“Market cap” can be misleading

15 July 2022

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In early November 2021, Tesla hit a market capitalisation of $1.23 trillion (USD). As I type this, its market cap is just under $700 billion.

In early November 2021, Bitcoin hit a market cap of $1.263 trillion. As I write, its market cap is just under $370 billion (USD).

From a narrow perspective, Tesla’s drop represents a loss of shareholder wealth of $530 billion. Bitcoin’s drop represents the destruction of nearly $900 billion worth of wealth.

Personally, I think this sort of description misses something important.

Market cap is calculated based on the last transaction involving the asset in question. In simple terms: take the last price a bitcoin was sold/bought for, and multiply that price by the number of bitcoins in existence. Or take the last Tesla share sale/purchase price and multiply it by the number of Tesla shares in existence.

When an asset is sold, it is usually sold for the highest price that someone is willing to pay for it. If someone wanted to buy that asset for more, they would have outbid the most recent purchaser, and paid more.

Market cap implies that all of the shares (eg Tesla) or other assets (eg Bitcoin) could be sold for the same amount as the most recent transaction, even though that transaction was the highest price that someone was prepared to pay.

Let’s imagine you’re a “whale”. For instance, let’s say you’re Satoshi Nakamoto and wanted to sell the 1 million bitcoins you hold (estimated), of the approximately 19 million bitcoins in circulation. Or let’s say you’re Elon Musk and wanted to sell the ~17% of Tesla stock you hold.

If you use the market cap methodology, Satoshi would hold approximately $19.5 billion (USD) worth of bitcoin. Elon’s Tesla shares would be worth $119 billion.

But could they sell their 1 million bitcoins for $19.5 billion or 17% stake in Tesla for $119 billion in one go?

The answer is no. They would flood the market, and supply would outstrip demand at current prices. The only way that Satoshi or Elon could sell their entire interest would be by taking a significant haircut on the “value” of their investments. They would have to be prepared to sell their assets to people who are interested in buying, but only at a lower price than the market currently offers.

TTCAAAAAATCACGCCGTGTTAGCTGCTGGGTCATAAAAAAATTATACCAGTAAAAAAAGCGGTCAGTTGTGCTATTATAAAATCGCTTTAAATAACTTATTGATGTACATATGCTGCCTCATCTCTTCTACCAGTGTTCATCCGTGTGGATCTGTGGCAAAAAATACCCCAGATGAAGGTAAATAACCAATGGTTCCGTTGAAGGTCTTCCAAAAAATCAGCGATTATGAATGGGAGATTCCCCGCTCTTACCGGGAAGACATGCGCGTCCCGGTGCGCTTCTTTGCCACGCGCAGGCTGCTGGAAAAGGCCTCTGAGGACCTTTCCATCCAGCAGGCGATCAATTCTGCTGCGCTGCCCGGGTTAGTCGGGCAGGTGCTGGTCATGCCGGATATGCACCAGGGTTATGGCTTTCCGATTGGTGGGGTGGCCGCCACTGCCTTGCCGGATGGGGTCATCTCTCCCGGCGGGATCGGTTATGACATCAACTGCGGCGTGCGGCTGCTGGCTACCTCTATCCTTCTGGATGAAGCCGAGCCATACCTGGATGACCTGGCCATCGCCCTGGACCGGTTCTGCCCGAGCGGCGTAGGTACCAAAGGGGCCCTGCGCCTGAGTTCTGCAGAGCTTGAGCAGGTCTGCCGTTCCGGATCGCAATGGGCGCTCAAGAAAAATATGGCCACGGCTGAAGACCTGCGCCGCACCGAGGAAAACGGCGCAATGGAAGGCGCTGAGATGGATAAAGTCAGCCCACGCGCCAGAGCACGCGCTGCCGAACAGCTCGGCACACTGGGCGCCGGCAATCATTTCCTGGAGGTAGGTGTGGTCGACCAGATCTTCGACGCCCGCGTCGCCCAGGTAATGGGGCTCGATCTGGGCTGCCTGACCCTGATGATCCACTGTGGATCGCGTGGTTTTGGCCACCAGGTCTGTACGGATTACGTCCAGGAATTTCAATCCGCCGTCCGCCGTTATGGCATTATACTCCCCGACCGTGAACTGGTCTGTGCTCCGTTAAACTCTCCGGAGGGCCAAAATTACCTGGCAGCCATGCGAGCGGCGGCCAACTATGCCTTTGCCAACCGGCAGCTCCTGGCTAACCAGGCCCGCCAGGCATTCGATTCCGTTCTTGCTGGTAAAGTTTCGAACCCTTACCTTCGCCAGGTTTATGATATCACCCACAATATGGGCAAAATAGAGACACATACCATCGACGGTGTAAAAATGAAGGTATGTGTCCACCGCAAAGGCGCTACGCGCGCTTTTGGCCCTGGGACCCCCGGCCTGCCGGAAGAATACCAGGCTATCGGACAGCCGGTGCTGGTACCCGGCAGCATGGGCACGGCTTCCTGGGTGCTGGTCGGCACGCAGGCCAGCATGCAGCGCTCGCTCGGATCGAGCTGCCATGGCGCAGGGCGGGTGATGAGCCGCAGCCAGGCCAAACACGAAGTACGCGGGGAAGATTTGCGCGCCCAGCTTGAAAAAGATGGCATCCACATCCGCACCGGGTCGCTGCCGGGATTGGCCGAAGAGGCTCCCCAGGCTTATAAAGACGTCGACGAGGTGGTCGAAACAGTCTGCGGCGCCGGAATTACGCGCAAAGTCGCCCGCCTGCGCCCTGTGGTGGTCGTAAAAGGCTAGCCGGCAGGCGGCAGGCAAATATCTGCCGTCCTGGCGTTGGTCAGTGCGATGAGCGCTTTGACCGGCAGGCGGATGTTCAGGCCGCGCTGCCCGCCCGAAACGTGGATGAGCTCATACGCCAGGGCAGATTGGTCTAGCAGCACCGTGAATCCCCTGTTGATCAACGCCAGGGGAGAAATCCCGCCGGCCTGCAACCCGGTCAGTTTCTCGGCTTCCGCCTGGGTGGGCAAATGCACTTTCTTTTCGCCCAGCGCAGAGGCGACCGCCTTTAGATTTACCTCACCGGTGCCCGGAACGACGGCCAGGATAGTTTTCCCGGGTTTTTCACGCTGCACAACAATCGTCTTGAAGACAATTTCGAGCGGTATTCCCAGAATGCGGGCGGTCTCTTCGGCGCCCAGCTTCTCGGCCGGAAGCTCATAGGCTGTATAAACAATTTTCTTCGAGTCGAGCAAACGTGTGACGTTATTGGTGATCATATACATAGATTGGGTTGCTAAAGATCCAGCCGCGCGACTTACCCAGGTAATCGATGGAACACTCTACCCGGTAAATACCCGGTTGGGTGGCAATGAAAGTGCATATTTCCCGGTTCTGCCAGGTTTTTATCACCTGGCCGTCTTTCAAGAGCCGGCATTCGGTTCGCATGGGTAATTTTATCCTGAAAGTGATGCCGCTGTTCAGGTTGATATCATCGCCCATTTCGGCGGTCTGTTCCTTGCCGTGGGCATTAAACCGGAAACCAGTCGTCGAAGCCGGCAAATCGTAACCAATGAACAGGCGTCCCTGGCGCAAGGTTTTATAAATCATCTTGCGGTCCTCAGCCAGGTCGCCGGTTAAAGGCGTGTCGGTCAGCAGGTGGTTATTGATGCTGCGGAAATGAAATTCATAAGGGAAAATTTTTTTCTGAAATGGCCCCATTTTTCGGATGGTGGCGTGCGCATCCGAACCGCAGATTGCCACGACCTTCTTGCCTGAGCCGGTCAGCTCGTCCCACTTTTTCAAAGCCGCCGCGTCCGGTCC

Assuming neither did this for a reason unknown to the rest of us, this might not necessarily reflect any change in the fundamental value of the underlying investments. But the price at which these assets trade for will be different.

It’s also worth noting that market cap doesn’t represent how much money has gone towards buying an asset in the first place.

I could create a crypto coin with a supply of 100 million coins. For shiz and giz, I could ask a friend to buy one of those coins from me for $10. If they were generous enough to do so, they’d make me a paper billionaire! $10 x 100 million = $1 billion. From a market cap perspective, I’d be a billionaire, even though only $10 has changed hands, and there’s no way I’d be able to sell the remaining 99,999,999 remaining coins for the same price (or at all, for that matter).

Similarly, especially with crypto, the “market cap” of a particular coin often bears little resemblance to what has actually been paid into the coin. Bitcoin’s market cap might be $1.263 trillion or $370 billion, or some other figure, but that is a multiple of what people have actually paid, on net, to buy bitcoins to date.

When you read about a loss of wealth or destroyed value, and it’s based on market capitalisation, be wary. It often overstates how much “wealth” has actually disappeared.


market cap, market capitalisation, perspective

About the author 

Sonnie Bailey

Sonnie likes telling people that he’s a former Olympic power walker, a lion tamer, or a popular author of erotic, supernatural, mystery novellas. Sometimes he says he was in a band that opened for Robbie Williams. None of these are true.

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